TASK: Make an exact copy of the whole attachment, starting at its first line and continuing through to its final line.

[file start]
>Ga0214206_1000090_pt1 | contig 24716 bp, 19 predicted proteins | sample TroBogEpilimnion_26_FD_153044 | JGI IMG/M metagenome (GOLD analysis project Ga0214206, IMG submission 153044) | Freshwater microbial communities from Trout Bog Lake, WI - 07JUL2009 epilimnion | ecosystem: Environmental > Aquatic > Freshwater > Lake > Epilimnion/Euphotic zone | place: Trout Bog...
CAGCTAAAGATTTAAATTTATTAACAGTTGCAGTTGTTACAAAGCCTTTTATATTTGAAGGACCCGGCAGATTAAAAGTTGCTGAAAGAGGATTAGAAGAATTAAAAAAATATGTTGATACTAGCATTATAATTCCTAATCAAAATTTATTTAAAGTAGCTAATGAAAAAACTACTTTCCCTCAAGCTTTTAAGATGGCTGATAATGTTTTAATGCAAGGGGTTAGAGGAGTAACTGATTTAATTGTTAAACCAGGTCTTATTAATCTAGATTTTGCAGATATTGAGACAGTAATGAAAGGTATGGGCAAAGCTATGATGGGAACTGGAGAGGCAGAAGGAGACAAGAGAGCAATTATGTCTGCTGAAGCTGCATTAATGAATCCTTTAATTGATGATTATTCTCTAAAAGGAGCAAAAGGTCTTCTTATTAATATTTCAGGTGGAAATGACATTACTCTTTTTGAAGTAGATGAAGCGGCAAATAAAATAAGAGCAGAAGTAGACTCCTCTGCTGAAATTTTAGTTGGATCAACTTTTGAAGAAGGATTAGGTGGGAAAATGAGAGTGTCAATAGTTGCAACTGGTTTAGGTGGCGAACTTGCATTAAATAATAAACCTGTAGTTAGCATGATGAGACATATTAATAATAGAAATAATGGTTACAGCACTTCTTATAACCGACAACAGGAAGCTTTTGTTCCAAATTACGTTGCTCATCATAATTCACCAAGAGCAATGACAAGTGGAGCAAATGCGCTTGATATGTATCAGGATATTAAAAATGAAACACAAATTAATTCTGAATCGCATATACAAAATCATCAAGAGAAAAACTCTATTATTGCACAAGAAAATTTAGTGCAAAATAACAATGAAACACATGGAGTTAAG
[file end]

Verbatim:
>Ga0214206_1000090_pt1 | contig 24716 bp, 19 predicted proteins | sample TroBogEpilimnion_26_FD_153044 | JGI IMG/M metagenome (GOLD analysis project Ga0214206, IMG submission 153044) | Freshwater microbial communities from Trout Bog Lake, WI - 07JUL2009 epilimnion | ecosystem: Environmental > Aquatic > Freshwater > Lake > Epilimnion/Euphotic zone | place: Trout Bog...
CAGCTAAAGATTTAAATTTATTAACAGTTGCAGTTGTTACAAAGCCTTTTATATTTGAAGGACCCGGCAGATTAAAAGTTGCTGAAAGAGGATTAGAAGAATTAAAAAAATATGTTGATACTAGCATTATAATTCCTAATCAAAATTTATTTAAAGTAGCTAATGAAAAAACTACTTTCCCTCAAGCTTTTAAGATGGCTGATAATGTTTTAATGCAAGGGGTTAGAGGAGTAACTGATTTAATTGTTAAACCAGGTCTTATTAATCTAGATTTTGCAGATATTGAGACAGTAATGAAAGGTATGGGCAAAGCTATGATGGGAACTGGAGAGGCAGAAGGAGACAAGAGAGCAATTATGTCTGCTGAAGCTGCATTAATGAATCCTTTAATTGATGATTATTCTCTAAAAGGAGCAAAAGGTCTTCTTATTAATATTTCAGGTGGAAATGACATTACTCTTTTTGAAGTAGATGAAGCGGCAAATAAAATAAGAGCAGAAGTAGACTCCTCTGCTGAAATTTTAGTTGGATCAACTTTTGAAGAAGGATTAGGTGGGAAAATGAGAGTGTCAATAGTTGCAACTGGTTTAGGTGGCGAACTTGCATTAAATAATAAACCTGTAGTTAGCATGATGAGACATATTAATAATAGAAATAATGGTTACAGCACTTCTTATAACCGACAACAGGAAGCTTTTGTTCCAAATTACGTTGCTCATCATAATTCACCAAGAGCAATGACAAGTGGAGCAAATGCGCTTGATATGTATCAGGATATTAAAAATGAAACACAAATTAATTCTGAATCGCATATACAAAATCATCAAGAGAAAAACTCTATTATTGCACAAGAAAATTTAGTGCAAAATAACAATGAAACACATGGAGTTAAG